June 22nd, 2012, 09:07 PM
Basically, because "normal" recovery products such as Recuva won't find anything that is recoverable. If those products or one of the many similar ones is present you can also look at the settings to see what was erased and how it was done.
What's properly? How do you know if those have been used properly?
Roadkil is what I use as a last resort as it basically searches the whole drive at a very low level and tries to recover any file or part of a file that it can. It takes a very long time to run and you need a recipient drive the size or bigger than your target drive. I use it when I think that the HDD is about to die, as I will probably only get one chance at recovery.
Should i use Roadkil, Recuva and Disk invest? What should i do with these tools? What the "wipe free space" option would do, what software?
Recuva is the simplest to use. If you go into the Wizard it lets you pick file types to look for (e,g, "pictures") you then select the drive and (if you want) individual folder.
I would suggest that you download these tools and have a look at the webpages and instructions; then try them out on another machine/drive.
I am sure that half an hour's hands on experience will answer a lot of your questions, and give you a much better feel for things.
The Page File is a Windows system file that it uses for a variety of mysterious things. You normally cannot access it if you have booted Windows on that machine as it is locked when Windows starts. In XP look for pagefile.sys in C:\ (that is the root of C) and in C:\Windows. If you look in Control Panel and Advanced Settings you can see how it has been set up. I think that the default is to one or other of those two locations depending on whether you let Windows manage it or you assign manual values. You can also direct it to another HDD if you want.
If you are going to look at Windows system files, then it would be advisable to have the drive or image slaved to another computer, or use a live CD/DVD. Windows locks a lot of files when it starts.
Generally, if you are looking for data that is or might be there then use File Investigator and/or Windows Explorer both of which have search functions.
Things to search for are Index.dat files, .log .tmp .sys .bak and for key words or file types like .jpg .bmp .gif .png for picture files.
.net, .com and so on for internet addresses.
The place to look is the entire C:\ drive in the first instance. Obviously, this will be a different drive letter on the system you have slaved it to
It might be or it might simply be held in RAM. It might also be encrypted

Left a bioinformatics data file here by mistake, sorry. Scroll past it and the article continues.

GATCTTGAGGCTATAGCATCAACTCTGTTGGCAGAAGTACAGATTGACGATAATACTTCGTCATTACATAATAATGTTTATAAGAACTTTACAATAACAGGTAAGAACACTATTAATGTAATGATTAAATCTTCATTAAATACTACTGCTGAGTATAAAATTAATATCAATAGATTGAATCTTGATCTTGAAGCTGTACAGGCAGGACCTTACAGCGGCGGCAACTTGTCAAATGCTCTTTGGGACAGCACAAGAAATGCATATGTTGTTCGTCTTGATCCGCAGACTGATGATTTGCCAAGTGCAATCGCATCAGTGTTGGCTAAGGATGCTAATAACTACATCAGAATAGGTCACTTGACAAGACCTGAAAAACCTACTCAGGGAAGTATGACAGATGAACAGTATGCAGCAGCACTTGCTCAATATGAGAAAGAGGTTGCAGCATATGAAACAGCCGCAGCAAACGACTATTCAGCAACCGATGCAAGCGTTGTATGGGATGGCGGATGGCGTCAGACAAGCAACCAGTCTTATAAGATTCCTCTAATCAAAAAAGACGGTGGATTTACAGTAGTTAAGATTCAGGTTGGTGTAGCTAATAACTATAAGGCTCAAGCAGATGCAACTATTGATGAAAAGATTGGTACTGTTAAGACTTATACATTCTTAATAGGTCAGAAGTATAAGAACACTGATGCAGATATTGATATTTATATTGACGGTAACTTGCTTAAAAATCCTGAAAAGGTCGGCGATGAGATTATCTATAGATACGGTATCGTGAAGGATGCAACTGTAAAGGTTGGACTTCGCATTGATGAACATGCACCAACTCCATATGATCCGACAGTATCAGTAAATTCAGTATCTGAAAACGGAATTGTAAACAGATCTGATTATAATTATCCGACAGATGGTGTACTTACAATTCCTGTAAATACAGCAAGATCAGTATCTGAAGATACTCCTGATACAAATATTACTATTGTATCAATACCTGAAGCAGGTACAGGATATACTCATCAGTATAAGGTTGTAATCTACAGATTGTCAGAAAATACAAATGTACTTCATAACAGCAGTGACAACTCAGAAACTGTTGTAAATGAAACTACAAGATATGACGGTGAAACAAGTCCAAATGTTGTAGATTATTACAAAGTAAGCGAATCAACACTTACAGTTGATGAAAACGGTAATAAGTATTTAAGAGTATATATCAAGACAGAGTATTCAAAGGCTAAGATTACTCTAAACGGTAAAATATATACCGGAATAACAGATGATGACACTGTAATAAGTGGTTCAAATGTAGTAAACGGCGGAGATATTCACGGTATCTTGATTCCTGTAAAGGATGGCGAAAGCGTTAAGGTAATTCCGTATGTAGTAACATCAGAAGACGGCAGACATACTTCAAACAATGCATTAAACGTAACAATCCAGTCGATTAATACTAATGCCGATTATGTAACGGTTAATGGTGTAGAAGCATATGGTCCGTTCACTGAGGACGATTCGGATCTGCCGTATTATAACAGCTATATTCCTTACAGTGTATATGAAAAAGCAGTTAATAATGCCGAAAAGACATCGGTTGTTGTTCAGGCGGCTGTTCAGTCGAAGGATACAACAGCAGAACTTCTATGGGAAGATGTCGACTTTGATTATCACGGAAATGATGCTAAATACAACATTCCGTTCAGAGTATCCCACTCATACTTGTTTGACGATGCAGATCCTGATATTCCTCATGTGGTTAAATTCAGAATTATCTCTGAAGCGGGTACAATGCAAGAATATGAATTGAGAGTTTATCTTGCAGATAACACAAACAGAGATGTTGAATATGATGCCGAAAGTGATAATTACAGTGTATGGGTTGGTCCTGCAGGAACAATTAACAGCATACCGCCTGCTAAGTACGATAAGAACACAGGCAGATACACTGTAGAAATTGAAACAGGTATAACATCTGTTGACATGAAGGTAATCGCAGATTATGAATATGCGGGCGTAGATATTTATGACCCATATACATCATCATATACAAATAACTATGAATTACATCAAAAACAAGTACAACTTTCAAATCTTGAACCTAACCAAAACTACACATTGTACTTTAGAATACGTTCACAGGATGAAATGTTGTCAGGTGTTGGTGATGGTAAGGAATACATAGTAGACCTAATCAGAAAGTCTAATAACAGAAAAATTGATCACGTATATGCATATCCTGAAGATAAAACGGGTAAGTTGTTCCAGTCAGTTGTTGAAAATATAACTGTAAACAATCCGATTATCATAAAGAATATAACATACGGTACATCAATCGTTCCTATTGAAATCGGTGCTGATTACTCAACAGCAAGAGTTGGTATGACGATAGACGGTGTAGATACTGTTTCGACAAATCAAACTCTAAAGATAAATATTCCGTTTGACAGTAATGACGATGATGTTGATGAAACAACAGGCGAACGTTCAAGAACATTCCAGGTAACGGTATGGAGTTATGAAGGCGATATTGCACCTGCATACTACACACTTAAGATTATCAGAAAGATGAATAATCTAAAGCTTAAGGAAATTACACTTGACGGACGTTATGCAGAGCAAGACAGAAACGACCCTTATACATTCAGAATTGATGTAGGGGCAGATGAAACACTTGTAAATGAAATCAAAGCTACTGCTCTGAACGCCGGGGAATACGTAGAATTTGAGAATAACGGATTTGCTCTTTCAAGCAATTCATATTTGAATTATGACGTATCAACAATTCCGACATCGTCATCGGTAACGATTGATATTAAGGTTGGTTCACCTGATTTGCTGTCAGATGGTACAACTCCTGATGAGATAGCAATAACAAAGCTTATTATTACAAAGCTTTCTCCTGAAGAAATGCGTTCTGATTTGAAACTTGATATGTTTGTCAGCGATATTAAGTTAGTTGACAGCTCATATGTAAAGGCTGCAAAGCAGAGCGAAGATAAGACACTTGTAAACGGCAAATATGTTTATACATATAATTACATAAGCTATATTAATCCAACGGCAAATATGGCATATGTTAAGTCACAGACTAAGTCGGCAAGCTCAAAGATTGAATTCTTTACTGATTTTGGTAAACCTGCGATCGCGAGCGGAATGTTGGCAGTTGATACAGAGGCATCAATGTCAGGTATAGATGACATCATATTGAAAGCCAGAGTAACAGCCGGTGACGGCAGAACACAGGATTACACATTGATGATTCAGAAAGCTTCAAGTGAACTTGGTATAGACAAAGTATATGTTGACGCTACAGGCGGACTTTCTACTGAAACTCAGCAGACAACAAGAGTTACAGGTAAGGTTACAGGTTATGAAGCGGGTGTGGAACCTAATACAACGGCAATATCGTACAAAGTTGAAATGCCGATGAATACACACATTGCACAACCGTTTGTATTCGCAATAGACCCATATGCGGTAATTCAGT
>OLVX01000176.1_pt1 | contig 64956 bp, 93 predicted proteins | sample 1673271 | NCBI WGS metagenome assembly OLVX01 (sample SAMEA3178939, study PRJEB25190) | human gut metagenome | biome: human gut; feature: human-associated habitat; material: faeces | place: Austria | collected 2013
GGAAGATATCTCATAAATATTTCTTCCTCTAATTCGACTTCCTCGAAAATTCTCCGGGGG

Is the password in the Page File ?
It is normally a part of the file itself that you don't see when you open it with its proper application.
Where is the file's metadata?
To demonstrate this; get a small Word document and open it in notepad.
Possibly The Registry, but as I have suggested the last opened and last modified are more common metrics.
Is there any other place to look?
EnCase and the two that HYBR|D has suggested. There are doubtless others but I will warn you that these applications are expensive and require expensive training to learn how to use them properly. If you do a Google search for forensics tools you will probably find free stuff to try out.
What software would recover these temproary files? What professional evidence gathering applications would recover that commonly available tools wouldn't?
No, but it is a potential source of security leaks so it must be a good hunting ground for forensics? I am afraid that there is a lot about Windows that Microsoft don't tell you.
Is everything in that Page File?
Theoretically it will restore your system to its status on a previous date. I am not sure exactly what it does in the way of user data, but it can certainly restore viruses and other malware
What would System Restore recover?
Cluster tips are the unused part of clusters on your HDD. Say your clusters are 4KB and you save a 6KB file, it will use 2 clusters and the 2KB that isn't used will contain previous data. That is, it will not be overwritten.
What are cluster tips and alternate data streams?
Alternate data streams are another place where sensitive data may hide.
CCleaner and similar tools are capable of wiping both.
As a start I would suggest that you look in the recycle bin, then open the web browser and look at history and "favourites" or "bookmarks" also look at the backup files for them.
Also look to see if there has been a system backup.... this would typically create a backup of user files and folders.
Both CCleaner and Eraser have the option to wipe free space. This is the area of the HDD that Windows considers available for use. It thus contains all the files that have been deleted from within Windows but are still on the drive and potentially recoverable. It overwrites this space making any data it contains irrecoverable.
What the "wipe free space" option would do, what software?
Last edited by nihil; June 22nd, 2012 at 10:11 PM.
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